David: I’d say if there’s any moment where we’re writing at the same time and an idea germinates from all of us at the same moment, it’s usually the melodic part. We’ll be jamming and have the melody come and we’ll throw the ball around to create the melody that way. But lyrics are a much more personal process, so it’s harder to do that together.

Analogue: So what was the cutting room floor like? Did you have more because you were writing during the pandemic?

Julia: Yeah I think we chose from like 65 or 70 songs.

Daniel: Not like complete songs. Some were half songs.

David: But there were a lot of complete songs.

Daniel: But that’s not that many. That’s like 20 songs each over the course of two years.

Julia: Our label also posted a lot of writing sessions as well because that was all you could do with the pandemic for a while. So we wrote for ages. We wrote for another year after we felt ready to go in and record, so when we got in there, we felt confused and got all angsty about the songs we’d choose and what sort of album we were going to make.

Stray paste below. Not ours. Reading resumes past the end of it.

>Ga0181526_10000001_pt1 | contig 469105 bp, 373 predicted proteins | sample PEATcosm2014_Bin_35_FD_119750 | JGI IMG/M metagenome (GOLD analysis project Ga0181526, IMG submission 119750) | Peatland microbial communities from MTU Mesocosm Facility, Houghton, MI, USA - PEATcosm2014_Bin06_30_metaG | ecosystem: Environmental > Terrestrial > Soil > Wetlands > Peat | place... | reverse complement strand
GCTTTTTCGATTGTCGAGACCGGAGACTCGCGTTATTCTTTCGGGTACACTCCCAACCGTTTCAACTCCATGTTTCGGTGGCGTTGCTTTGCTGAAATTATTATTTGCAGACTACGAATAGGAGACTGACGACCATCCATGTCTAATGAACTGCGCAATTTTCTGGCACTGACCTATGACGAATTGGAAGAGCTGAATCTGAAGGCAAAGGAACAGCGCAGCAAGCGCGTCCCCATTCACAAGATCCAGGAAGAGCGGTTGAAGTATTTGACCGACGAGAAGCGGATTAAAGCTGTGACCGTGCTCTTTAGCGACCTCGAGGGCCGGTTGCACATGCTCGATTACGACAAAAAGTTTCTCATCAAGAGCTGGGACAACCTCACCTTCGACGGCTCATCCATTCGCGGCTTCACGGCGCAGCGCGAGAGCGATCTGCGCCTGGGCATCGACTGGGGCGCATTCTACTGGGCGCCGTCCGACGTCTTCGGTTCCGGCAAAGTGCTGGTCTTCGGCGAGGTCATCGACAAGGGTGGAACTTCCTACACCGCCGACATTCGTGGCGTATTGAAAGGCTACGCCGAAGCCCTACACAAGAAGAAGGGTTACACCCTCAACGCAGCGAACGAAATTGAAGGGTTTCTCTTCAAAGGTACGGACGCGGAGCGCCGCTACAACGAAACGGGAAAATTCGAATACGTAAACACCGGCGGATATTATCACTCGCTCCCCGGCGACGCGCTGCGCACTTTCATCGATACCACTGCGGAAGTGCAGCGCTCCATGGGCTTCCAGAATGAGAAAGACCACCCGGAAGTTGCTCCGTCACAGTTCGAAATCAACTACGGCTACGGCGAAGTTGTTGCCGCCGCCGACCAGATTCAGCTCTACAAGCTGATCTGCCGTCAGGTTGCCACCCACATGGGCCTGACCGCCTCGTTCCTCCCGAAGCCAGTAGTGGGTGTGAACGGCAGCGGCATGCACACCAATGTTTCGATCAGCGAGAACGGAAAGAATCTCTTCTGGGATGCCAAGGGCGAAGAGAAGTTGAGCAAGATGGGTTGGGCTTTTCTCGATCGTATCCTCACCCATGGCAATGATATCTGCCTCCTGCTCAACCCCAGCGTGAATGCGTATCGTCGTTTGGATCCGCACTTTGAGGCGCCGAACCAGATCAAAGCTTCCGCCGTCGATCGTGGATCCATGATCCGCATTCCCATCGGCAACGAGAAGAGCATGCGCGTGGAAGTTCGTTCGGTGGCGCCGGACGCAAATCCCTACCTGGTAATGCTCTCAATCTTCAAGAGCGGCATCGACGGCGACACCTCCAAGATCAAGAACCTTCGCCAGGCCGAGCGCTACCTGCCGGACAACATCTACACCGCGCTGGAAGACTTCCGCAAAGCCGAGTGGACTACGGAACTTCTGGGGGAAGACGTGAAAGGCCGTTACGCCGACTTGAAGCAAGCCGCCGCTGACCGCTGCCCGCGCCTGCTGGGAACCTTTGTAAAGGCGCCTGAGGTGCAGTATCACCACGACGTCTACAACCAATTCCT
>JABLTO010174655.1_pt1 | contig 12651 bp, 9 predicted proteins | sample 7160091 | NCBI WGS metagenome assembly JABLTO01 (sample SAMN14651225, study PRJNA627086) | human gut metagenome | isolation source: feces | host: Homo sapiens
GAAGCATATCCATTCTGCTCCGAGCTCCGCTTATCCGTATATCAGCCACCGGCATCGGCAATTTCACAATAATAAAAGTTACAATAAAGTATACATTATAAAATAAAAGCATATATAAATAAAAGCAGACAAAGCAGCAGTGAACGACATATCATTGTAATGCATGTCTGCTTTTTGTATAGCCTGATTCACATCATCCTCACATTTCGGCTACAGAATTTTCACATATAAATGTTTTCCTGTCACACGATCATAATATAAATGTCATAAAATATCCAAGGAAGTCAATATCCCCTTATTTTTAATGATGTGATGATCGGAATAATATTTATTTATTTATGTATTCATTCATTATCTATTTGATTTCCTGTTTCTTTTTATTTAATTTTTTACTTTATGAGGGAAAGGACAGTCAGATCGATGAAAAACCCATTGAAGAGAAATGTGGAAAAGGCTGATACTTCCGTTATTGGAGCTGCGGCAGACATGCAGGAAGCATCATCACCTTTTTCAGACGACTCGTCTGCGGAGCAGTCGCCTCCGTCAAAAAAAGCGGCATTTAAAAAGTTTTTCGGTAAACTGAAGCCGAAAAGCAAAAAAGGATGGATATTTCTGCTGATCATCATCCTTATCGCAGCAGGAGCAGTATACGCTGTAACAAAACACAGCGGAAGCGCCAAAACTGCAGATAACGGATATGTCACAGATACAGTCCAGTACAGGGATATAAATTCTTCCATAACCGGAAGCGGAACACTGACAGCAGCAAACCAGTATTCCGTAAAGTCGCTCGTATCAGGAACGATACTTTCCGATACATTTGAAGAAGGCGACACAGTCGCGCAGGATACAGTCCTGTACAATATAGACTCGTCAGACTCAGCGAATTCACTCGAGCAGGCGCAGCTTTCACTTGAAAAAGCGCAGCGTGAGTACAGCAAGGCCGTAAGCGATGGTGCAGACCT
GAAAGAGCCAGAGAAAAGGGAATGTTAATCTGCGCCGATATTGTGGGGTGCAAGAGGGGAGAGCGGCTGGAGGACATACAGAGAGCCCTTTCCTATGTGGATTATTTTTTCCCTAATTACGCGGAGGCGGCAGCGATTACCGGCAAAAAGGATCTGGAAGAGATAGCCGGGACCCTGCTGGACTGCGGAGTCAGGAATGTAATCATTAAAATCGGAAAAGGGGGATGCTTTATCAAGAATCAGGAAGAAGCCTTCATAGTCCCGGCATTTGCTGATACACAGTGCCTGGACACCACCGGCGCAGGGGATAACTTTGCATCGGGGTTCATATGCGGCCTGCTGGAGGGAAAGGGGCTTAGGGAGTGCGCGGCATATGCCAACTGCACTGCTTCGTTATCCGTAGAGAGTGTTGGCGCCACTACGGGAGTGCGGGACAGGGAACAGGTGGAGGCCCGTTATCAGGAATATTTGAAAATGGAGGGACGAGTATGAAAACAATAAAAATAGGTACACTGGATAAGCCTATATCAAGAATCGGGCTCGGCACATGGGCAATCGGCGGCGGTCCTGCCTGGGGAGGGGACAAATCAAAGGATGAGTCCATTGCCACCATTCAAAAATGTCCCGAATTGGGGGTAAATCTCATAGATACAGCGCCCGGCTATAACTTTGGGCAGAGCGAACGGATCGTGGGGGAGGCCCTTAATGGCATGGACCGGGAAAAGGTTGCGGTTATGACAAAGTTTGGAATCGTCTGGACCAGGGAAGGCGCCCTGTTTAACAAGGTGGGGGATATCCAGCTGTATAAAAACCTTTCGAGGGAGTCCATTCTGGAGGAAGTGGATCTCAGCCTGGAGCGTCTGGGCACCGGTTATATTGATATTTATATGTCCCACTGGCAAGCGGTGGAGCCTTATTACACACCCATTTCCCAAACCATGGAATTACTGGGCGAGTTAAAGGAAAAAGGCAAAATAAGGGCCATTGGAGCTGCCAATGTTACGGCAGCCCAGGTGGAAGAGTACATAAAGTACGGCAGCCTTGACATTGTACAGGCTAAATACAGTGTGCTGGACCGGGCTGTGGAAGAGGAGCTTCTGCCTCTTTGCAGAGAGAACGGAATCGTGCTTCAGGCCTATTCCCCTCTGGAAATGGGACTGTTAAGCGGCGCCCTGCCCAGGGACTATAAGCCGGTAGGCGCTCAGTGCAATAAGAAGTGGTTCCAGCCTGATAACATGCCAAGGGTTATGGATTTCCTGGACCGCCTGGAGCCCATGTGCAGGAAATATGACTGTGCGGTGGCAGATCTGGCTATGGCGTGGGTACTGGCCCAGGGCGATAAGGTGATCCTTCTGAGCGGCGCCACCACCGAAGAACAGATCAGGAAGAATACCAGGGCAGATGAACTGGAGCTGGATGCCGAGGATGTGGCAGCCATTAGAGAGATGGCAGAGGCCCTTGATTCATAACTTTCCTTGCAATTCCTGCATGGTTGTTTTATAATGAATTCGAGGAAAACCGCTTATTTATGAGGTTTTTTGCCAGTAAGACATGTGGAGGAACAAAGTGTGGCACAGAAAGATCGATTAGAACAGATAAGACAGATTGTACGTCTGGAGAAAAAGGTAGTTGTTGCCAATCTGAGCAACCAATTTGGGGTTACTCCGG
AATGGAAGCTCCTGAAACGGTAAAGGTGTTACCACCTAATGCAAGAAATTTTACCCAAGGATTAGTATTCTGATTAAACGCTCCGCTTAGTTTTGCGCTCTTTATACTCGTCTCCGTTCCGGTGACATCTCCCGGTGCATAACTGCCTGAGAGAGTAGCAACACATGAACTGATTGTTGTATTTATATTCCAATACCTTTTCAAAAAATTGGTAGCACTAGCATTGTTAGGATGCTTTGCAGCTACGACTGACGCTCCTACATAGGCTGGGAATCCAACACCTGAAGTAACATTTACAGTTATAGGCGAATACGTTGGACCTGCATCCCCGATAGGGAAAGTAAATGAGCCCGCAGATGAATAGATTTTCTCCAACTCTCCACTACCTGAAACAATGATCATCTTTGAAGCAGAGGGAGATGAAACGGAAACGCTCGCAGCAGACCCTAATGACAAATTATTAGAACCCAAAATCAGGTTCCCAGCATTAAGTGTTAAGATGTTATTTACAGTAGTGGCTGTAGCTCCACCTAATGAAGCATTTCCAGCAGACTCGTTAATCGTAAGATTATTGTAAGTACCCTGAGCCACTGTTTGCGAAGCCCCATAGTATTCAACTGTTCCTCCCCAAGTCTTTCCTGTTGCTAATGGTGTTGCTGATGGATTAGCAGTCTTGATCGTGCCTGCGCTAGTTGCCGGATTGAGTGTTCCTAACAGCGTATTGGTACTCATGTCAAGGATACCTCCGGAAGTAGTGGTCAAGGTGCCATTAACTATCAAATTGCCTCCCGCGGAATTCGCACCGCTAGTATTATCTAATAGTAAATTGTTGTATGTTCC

We could have made three different records with the other 30 songs or whatever, but Brad was very adamant that we just choose the songs that we felt the most for. There were definitely some co-writes on the record we all love a lot, but most of the songs were written by just the three of us. Ultimately I think we chose the songs we really cared about.